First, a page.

Stephen Hawking, one of the world's best-known theoretical physicists who died seven months ago, had warned against a new race of "superhumans" created as a result of genetic engineering that could destroy humanity.
The British author of the definitive 'A Brief History of Time', who famously often threw up the prospect of time travel, made his last prediction about scary superhumans in a final collection of articles and essays to be published next week, following his death in March at the age of 76.
"Once such superhumans appear, there will be significant political problems with unimproved humans, who won't be able to compete," Hawking wrote.
"Presumably, they will die out, or become unimportant. Instead, there will be a race of self-designing beings who are improving at an ever-increasing rate," noted the scientist, who suffered from motor neurone disease that had left him almost completely paralysed for most of his life.
The set of articles on what he called "the big questions" were in preparation for a book, which is set to be published on Tuesday. According to 'The Sunday Times', in 'Brief Answers to the Big Questions', Hawking suggests that wealthy people will soon be able to choose to edit their own and their children's DNA to create superhumans with enhanced memory, disease resistance, intelligence and longevity.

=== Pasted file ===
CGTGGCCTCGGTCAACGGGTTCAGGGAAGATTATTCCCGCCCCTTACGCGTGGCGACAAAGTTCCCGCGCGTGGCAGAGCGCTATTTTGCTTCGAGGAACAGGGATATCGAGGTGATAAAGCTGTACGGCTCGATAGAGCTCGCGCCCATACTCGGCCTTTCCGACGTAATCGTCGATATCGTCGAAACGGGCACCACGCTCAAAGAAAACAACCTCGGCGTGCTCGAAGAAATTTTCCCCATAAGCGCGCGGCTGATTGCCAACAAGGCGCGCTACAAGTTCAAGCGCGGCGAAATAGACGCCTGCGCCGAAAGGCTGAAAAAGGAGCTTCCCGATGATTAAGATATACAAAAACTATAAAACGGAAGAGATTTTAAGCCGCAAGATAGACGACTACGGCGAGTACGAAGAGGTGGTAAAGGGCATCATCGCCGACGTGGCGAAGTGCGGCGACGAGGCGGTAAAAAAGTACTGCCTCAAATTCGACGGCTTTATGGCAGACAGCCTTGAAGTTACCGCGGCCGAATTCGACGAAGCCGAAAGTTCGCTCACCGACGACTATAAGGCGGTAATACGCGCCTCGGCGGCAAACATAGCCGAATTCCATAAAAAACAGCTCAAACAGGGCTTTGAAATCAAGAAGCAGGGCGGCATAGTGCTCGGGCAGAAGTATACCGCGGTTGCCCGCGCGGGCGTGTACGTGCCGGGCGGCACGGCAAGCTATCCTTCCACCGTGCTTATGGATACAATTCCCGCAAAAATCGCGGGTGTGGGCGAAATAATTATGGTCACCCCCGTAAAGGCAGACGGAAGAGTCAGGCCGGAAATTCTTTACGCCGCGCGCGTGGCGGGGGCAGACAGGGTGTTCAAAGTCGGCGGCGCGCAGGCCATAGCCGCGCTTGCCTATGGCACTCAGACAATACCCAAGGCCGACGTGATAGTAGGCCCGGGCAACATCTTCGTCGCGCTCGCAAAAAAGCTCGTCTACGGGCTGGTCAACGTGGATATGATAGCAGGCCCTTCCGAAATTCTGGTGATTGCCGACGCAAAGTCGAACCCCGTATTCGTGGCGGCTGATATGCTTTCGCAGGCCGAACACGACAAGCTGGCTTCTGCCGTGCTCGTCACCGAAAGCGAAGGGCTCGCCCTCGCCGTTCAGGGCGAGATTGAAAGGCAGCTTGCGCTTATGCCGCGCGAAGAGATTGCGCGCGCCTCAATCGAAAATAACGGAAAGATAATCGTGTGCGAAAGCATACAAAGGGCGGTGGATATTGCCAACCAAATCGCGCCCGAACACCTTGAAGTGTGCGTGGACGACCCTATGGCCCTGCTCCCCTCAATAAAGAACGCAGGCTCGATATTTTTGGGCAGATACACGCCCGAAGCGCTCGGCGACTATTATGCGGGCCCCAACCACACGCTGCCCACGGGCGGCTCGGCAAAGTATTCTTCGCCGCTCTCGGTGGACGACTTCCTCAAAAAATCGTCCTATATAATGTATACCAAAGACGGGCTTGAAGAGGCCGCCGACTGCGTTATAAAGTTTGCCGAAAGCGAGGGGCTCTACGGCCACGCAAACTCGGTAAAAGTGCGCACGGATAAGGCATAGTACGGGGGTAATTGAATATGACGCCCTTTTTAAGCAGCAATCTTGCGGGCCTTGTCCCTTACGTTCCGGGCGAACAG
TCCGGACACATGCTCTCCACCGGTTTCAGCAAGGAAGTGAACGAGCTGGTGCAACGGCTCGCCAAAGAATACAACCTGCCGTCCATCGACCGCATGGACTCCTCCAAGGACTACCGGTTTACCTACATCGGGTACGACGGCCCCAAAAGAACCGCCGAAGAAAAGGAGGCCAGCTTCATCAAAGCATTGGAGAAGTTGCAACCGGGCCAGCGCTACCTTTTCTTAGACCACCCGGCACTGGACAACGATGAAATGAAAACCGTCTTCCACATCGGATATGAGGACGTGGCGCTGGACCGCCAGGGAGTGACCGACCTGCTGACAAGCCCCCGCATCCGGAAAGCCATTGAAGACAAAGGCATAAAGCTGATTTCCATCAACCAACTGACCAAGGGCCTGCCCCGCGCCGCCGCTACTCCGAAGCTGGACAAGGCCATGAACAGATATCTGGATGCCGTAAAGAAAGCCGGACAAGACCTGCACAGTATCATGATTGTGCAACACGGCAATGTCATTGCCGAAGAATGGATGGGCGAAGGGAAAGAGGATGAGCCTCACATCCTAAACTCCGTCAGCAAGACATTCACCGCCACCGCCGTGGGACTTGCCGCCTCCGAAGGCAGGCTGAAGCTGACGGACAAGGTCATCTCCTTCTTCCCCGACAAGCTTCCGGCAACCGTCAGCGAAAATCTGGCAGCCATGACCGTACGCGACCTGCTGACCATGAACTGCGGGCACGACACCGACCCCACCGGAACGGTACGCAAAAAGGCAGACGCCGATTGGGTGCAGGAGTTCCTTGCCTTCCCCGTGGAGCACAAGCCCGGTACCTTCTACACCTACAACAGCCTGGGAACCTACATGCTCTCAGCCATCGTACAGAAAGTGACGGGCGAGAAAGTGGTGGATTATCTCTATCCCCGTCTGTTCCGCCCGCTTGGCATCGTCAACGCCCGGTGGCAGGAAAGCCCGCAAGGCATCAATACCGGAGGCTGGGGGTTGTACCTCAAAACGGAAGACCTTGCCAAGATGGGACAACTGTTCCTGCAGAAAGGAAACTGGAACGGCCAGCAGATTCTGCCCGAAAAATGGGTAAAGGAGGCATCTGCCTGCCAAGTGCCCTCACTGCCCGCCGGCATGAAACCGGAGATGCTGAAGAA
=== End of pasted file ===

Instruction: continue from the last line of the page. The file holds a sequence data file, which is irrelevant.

"I am sure that during this century people will discover how to modify both intelligence and instincts such as aggression," he wrote.
"Laws will probably be passed against genetic engineering with humans. But some people won't be able to resist the temptation to improve human characteristics, such as memory, resistance to disease and length of life," he adds.
Hawking's theory refers to techniques such as Crispr, a DNA-editing system that allows scientists to modify harmful genes or add new ones. Invented just six years ago, it is already in use worldwide.
Many scientists welcomed Hawking's predictions as a means of saving Earth from destruction.
"Humans have arguably reached a critical moment," Chris Rapley, professor of climate science at University College London, told the newspaper.
"We have moved beyond affecting the planet at the landscape scale to interfering with its very metabolism at the global scale. All the indications are that the limitations of our brains, both individually and collectively, leave us incapable of addressing the challenge. On this basis the future looks desperately gloomy," he said.
The final set of research by Hawking will be presented by the Stephen Hawking Foundation and John Murray publishers in the form 'Brief Answers to the Big Questions' next week.